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Opinion: 'Happiest Season' puts tinsel on the paradox LGBTQ Americans are facing

November 24, 2020. Summarized by summa-bot.

"Happiest Season" will be, for some, the perfect escapist family holiday movie -- especially, writes Allison Hope, for those wishing to get in a time machine and go back to the 1990s. 2020 already feels like a throwback to many LGBTQ Americans, she says -- too many are facing a paradox between expanded and diverse media and pop culture representation and heightened risks of violence and threat to their political rights.

We think we can tune into the new blockbuster holiday movie and it will offer a refreshing new take on what family and love look like in 2020, only to realize it feels a whole lot like 1993.

"Happiest Season," which premieres on Hulu on November 25, stars Kristen Stewart as Abby and Mackenzie Davis as Harper, a lesbian couple pretending to be "just friends" when they go home to Harper's for the holidays -- because, in a total surprise to Abby while they're on their way, Harper lets on she isn't out to her family.

They aren't overtly homophobic, but Harper is still afraid to come out to them because, as is the case with the families of so many LGBTQ people, they haven't created a home that affirms options for their kids' gender and sexual identities.

In one scene at the family's holiday soiree, John (a gay man) masquerades as Abby's pining ex-boyfriend, proclaiming to Harper's mother that he is "very sexually attracted" to Abby, "a female. " It's a moment played for heavy-handed comedic effect because we know the secret -- but Harper's mother (played by Mary Steenburgen) smiles approvingly.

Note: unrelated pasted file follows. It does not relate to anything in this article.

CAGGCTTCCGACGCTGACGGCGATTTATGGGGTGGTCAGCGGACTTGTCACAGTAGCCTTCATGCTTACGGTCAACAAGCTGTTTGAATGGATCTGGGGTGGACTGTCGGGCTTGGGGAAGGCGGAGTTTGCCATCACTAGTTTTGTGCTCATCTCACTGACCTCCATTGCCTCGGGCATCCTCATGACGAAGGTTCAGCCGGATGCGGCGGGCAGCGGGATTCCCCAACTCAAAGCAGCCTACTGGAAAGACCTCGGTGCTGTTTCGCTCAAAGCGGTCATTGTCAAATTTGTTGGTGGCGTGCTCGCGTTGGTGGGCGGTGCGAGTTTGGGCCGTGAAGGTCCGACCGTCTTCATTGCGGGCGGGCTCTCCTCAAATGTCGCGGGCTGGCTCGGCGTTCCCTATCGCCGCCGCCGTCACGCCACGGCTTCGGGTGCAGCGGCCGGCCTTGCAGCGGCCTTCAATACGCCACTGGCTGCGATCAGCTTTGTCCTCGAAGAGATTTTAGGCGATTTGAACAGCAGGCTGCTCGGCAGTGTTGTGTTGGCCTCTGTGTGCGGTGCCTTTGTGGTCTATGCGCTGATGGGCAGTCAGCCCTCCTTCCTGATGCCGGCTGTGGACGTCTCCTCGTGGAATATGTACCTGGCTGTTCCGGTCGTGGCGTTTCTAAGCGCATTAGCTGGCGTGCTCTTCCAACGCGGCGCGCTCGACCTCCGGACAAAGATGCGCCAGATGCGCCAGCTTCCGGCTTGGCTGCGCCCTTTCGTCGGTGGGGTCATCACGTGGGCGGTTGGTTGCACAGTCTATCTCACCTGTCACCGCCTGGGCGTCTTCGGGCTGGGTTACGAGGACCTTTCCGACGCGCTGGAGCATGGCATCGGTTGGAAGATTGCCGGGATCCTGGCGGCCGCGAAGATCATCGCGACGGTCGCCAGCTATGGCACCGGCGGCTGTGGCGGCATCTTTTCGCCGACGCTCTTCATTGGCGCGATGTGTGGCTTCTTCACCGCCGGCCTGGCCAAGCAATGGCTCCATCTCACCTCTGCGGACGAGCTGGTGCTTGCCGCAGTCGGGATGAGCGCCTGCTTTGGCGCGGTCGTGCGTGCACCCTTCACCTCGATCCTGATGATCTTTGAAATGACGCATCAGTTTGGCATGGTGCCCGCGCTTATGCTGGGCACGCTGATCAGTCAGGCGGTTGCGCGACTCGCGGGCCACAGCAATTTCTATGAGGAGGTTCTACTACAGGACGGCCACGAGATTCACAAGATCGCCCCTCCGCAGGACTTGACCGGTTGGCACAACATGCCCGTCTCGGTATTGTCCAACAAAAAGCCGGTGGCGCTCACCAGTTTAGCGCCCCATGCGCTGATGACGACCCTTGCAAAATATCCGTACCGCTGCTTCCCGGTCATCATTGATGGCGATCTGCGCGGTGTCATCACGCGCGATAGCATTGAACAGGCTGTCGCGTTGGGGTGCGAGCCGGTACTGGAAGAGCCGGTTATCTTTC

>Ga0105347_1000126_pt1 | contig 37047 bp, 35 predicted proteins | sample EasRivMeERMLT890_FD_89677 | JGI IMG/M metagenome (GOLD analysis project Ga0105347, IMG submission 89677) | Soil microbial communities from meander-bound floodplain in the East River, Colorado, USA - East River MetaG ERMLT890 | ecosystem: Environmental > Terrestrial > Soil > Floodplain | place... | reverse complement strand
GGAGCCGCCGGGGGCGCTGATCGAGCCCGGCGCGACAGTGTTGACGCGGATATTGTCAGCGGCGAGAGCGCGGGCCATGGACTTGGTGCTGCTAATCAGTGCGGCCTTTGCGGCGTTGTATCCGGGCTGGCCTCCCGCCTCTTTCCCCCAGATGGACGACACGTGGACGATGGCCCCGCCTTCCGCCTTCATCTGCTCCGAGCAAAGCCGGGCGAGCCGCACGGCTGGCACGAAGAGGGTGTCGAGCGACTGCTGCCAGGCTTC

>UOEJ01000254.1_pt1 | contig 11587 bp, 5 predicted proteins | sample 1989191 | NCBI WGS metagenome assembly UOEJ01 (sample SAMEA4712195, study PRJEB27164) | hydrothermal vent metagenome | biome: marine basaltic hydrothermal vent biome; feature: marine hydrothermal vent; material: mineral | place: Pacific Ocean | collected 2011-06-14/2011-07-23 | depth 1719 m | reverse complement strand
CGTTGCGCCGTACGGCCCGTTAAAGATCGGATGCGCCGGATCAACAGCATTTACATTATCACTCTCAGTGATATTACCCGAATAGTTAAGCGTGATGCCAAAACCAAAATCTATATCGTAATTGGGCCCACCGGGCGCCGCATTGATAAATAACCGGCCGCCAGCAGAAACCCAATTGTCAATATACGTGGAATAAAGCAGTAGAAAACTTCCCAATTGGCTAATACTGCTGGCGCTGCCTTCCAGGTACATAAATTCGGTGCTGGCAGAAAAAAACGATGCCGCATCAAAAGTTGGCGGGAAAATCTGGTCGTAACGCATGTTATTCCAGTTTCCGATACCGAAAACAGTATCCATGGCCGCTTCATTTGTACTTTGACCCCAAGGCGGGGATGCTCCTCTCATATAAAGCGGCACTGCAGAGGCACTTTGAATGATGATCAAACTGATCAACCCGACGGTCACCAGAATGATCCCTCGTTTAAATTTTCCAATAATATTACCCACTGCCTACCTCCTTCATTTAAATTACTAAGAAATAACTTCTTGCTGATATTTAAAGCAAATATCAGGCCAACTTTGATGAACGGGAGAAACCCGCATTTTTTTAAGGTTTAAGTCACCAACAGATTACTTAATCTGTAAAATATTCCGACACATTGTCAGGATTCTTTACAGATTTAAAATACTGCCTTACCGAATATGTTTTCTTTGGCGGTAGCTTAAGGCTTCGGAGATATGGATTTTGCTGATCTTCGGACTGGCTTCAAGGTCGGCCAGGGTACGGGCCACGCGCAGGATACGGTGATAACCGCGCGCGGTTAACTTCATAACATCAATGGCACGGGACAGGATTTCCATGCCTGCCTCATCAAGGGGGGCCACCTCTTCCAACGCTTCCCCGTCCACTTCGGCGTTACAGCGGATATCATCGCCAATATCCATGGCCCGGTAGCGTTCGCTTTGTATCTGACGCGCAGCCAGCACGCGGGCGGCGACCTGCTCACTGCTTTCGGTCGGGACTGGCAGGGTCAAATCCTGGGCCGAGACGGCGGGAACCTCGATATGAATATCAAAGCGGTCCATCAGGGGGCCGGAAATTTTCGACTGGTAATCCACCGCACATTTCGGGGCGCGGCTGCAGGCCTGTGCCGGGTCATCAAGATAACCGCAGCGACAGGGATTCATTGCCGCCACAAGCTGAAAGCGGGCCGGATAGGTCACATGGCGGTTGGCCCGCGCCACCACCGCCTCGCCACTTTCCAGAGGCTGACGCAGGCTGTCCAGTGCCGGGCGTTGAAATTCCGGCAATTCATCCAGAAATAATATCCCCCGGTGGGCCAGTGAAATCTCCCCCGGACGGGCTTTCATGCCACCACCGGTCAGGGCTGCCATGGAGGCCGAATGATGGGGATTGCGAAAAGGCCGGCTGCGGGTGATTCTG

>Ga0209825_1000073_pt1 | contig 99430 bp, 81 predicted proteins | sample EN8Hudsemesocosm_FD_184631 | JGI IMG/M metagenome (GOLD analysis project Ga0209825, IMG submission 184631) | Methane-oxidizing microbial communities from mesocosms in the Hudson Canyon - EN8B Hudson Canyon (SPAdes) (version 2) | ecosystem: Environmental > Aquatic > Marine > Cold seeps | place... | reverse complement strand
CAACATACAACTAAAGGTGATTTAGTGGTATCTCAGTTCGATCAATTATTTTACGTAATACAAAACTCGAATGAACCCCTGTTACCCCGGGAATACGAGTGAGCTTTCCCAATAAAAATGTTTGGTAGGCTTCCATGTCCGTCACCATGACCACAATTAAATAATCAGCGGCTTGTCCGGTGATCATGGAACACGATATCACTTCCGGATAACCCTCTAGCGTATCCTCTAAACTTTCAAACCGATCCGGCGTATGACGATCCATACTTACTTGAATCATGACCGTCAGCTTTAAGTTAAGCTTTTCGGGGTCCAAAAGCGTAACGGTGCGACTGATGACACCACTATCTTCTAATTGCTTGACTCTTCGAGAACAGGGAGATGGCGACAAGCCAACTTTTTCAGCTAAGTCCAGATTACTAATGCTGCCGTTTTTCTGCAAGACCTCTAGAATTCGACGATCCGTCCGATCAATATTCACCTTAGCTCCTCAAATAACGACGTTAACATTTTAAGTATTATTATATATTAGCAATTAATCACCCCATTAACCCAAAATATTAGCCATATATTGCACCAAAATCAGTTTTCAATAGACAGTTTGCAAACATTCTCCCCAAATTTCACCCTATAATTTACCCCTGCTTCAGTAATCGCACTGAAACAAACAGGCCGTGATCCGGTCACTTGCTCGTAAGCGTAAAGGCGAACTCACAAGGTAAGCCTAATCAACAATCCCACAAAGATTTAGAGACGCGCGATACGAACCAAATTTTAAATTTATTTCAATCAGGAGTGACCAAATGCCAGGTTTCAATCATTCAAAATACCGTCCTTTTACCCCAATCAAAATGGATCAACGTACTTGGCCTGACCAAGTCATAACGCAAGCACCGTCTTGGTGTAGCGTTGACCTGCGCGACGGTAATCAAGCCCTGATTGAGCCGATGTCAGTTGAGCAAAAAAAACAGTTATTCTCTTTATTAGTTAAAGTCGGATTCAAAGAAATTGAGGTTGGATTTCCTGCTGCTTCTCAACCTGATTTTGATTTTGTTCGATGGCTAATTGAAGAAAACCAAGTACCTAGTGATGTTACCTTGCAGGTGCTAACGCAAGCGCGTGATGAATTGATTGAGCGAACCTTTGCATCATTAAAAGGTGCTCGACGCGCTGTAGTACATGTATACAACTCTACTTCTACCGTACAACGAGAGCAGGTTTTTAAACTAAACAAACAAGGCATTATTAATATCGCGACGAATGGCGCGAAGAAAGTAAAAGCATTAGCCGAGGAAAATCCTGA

"Happiest Season" will be, for some, the perfect escapist family holiday movie -- particularly if you were hoping to get in your time machine and go back to the 1990s.

This year already feels too much like 1993 (which was, among other things, the year of "don't ask, don't tell") politically, with an administration that has tried, and too many cases, succeeded in chipping away at LGBTQ rights -- pursuing an anti-LGBTQ agenda in the nation's highest court, rolling back health care protections for transgender people and others and trying to ban diversity training in the federal workplace.

These movies (remember "Chasing Amy?") were often written and directed by straight men -- or featured women who initially expressed interest in another woman (either through one awkward sex scene or a strife-filled second act) but then went back to the man at the end.

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